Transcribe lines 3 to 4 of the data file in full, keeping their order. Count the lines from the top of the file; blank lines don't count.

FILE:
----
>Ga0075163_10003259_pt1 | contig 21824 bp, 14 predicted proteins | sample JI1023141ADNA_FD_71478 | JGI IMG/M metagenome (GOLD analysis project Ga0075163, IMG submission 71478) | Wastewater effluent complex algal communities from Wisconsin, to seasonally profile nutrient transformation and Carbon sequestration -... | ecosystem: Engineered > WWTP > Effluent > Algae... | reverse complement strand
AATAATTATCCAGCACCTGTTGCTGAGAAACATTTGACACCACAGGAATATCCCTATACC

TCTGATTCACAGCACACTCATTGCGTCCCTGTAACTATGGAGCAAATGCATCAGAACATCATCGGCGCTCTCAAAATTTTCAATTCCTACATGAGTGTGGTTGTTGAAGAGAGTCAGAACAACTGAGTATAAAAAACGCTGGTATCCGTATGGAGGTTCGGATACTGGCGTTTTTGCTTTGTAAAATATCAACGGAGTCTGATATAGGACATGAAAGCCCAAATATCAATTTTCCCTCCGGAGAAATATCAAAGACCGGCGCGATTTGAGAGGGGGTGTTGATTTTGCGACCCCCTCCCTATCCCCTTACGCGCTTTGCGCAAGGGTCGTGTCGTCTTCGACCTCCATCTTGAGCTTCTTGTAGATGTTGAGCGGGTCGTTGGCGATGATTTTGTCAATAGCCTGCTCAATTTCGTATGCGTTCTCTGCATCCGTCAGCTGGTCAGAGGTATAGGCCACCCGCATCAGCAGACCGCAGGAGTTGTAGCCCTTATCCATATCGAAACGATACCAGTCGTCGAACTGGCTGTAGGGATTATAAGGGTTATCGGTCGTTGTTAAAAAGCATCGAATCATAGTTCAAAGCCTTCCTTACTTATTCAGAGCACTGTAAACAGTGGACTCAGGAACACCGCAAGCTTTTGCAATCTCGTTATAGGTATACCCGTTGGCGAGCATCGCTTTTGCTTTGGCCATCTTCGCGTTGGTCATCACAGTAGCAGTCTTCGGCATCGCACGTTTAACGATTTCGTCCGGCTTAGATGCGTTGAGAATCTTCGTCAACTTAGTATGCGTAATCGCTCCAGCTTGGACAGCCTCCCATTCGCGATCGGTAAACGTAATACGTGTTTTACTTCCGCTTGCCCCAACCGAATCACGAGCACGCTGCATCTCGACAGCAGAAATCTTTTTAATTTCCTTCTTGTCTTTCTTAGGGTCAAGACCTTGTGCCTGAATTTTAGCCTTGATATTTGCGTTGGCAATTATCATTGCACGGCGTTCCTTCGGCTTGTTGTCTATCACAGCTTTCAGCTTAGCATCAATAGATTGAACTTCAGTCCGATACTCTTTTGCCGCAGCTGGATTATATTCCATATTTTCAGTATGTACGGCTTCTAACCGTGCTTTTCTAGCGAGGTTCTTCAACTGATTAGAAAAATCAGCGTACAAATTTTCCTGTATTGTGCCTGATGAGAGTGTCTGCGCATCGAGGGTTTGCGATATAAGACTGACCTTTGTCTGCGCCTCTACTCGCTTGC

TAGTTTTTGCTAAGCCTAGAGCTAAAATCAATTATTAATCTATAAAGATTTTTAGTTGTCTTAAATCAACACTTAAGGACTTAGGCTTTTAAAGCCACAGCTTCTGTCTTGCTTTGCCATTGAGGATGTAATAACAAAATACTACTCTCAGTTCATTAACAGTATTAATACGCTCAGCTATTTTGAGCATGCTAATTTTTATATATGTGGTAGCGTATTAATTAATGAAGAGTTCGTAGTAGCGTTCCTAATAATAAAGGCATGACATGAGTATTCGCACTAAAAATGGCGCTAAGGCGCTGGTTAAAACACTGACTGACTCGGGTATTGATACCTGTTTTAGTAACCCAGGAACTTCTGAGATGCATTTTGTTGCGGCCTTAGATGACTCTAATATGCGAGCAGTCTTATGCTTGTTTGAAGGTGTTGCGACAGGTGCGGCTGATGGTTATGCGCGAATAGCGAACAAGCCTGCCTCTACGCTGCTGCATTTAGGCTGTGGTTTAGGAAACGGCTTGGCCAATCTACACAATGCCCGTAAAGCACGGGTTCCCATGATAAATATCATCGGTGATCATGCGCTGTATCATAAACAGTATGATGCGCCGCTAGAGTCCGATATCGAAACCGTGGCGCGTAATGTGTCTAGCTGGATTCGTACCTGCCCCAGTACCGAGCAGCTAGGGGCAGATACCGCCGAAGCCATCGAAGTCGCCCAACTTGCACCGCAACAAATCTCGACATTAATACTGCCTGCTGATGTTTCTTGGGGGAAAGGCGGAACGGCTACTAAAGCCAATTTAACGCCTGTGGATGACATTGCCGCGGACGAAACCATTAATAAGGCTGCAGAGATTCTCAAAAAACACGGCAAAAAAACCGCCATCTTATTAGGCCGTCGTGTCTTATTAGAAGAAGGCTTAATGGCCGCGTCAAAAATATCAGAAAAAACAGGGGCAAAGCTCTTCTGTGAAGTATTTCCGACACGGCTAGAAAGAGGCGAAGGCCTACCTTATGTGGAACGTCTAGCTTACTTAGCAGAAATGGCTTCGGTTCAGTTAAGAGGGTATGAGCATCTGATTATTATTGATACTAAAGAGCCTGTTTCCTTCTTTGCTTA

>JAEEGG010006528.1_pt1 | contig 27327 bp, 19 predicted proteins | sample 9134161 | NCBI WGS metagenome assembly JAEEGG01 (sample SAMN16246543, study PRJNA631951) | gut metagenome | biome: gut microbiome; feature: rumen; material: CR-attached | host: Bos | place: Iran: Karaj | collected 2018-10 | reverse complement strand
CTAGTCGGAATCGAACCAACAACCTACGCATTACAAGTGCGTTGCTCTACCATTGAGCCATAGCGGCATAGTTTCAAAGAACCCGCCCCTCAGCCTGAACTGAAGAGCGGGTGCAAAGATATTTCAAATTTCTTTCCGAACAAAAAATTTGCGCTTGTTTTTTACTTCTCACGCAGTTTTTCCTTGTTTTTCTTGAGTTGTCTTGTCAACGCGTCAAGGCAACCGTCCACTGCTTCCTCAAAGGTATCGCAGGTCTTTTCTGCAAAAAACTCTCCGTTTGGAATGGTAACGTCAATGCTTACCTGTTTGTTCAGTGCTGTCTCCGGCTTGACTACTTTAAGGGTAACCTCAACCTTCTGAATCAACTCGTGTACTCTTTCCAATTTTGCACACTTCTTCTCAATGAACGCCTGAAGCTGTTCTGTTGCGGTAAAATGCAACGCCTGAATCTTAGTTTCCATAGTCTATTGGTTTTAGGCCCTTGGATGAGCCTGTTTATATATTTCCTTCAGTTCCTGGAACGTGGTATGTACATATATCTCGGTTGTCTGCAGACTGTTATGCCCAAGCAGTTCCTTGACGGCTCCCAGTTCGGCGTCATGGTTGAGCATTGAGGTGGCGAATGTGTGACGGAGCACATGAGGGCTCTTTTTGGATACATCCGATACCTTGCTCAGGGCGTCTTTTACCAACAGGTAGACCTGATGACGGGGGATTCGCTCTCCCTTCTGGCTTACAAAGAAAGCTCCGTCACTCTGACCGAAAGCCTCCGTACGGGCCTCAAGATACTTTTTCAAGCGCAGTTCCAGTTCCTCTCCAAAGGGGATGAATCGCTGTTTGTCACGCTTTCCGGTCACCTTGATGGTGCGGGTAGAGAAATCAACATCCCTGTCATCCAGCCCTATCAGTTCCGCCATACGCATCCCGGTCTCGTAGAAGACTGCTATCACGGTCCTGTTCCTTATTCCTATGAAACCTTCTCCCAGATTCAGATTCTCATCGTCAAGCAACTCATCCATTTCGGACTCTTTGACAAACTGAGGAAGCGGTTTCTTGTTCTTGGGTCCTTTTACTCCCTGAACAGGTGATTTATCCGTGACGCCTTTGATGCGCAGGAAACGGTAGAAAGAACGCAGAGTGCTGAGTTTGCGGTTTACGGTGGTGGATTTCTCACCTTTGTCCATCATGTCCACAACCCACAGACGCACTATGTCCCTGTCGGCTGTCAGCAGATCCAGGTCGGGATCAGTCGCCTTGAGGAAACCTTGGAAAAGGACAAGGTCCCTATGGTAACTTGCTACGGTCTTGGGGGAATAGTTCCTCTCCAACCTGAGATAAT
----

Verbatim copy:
TCTGATTCACAGCACACTCATTGCGTCCCTGTAACTATGGAGCAAATGCATCAGAACATCATCGGCGCTCTCAAAATTTTCAATTCCTACATGAGTGTGGTTGTTGAAGAGAGTCAGAACAACTGAGTATAAAAAACGCTGGTATCCGTATGGAGGTTCGGATACTGGCGTTTTTGCTTTGTAAAATATCAACGGAGTCTGATATAGGACATGAAAGCCCAAATATCAATTTTCCCTCCGGAGAAATATCAAAGACCGGCGCGATTTGAGAGGGGGTGTTGATTTTGCGACCCCCTCCCTATCCCCTTACGCGCTTTGCGCAAGGGTCGTGTCGTCTTCGACCTCCATCTTGAGCTTCTTGTAGATGTTGAGCGGGTCGTTGGCGATGATTTTGTCAATAGCCTGCTCAATTTCGTATGCGTTCTCTGCATCCGTCAGCTGGTCAGAGGTATAGGCCACCCGCATCAGCAGACCGCAGGAGTTGTAGCCCTTATCCATATCGAAACGATACCAGTCGTCGAACTGGCTGTAGGGATTATAAGGGTTATCGGTCGTTGTTAAAAAGCATCGAATCATAGTTCAAAGCCTTCCTTACTTATTCAGAGCACTGTAAACAGTGGACTCAGGAACACCGCAAGCTTTTGCAATCTCGTTATAGGTATACCCGTTGGCGAGCATCGCTTTTGCTTTGGCCATCTTCGCGTTGGTCATCACAGTAGCAGTCTTCGGCATCGCACGTTTAACGATTTCGTCCGGCTTAGATGCGTTGAGAATCTTCGTCAACTTAGTATGCGTAATCGCTCCAGCTTGGACAGCCTCCCATTCGCGATCGGTAAACGTAATACGTGTTTTACTTCCGCTTGCCCCAACCGAATCACGAGCACGCTGCATCTCGACAGCAGAAATCTTTTTAATTTCCTTCTTGTCTTTCTTAGGGTCAAGACCTTGTGCCTGAATTTTAGCCTTGATATTTGCGTTGGCAATTATCATTGCACGGCGTTCCTTCGGCTTGTTGTCTATCACAGCTTTCAGCTTAGCATCAATAGATTGAACTTCAGTCCGATACTCTTTTGCCGCAGCTGGATTATATTCCATATTTTCAGTATGTACGGCTTCTAACCGTGCTTTTCTAGCGAGGTTCTTCAACTGATTAGAAAAATCAGCGTACAAATTTTCCTGTATTGTGCCTGATGAGAGTGTCTGCGCATCGAGGGTTTGCGATATAAGACTGACCTTTGTCTGCGCCTCTACTCGCTTGC

TAGTTTTTGCTAAGCCTAGAGCTAAAATCAATTATTAATCTATAAAGATTTTTAGTTGTCTTAAATCAACACTTAAGGACTTAGGCTTTTAAAGCCACAGCTTCTGTCTTGCTTTGCCATTGAGGATGTAATAACAAAATACTACTCTCAGTTCATTAACAGTATTAATACGCTCAGCTATTTTGAGCATGCTAATTTTTATATATGTGGTAGCGTATTAATTAATGAAGAGTTCGTAGTAGCGTTCCTAATAATAAAGGCATGACATGAGTATTCGCACTAAAAATGGCGCTAAGGCGCTGGTTAAAACACTGACTGACTCGGGTATTGATACCTGTTTTAGTAACCCAGGAACTTCTGAGATGCATTTTGTTGCGGCCTTAGATGACTCTAATATGCGAGCAGTCTTATGCTTGTTTGAAGGTGTTGCGACAGGTGCGGCTGATGGTTATGCGCGAATAGCGAACAAGCCTGCCTCTACGCTGCTGCATTTAGGCTGTGGTTTAGGAAACGGCTTGGCCAATCTACACAATGCCCGTAAAGCACGGGTTCCCATGATAAATATCATCGGTGATCATGCGCTGTATCATAAACAGTATGATGCGCCGCTAGAGTCCGATATCGAAACCGTGGCGCGTAATGTGTCTAGCTGGATTCGTACCTGCCCCAGTACCGAGCAGCTAGGGGCAGATACCGCCGAAGCCATCGAAGTCGCCCAACTTGCACCGCAACAAATCTCGACATTAATACTGCCTGCTGATGTTTCTTGGGGGAAAGGCGGAACGGCTACTAAAGCCAATTTAACGCCTGTGGATGACATTGCCGCGGACGAAACCATTAATAAGGCTGCAGAGATTCTCAAAAAACACGGCAAAAAAACCGCCATCTTATTAGGCCGTCGTGTCTTATTAGAAGAAGGCTTAATGGCCGCGTCAAAAATATCAGAAAAAACAGGGGCAAAGCTCTTCTGTGAAGTATTTCCGACACGGCTAGAAAGAGGCGAAGGCCTACCTTATGTGGAACGTCTAGCTTACTTAGCAGAAATGGCTTCGGTTCAGTTAAGAGGGTATGAGCATCTGATTATTATTGATACTAAAGAGCCTGTTTCCTTCTTTGCTTA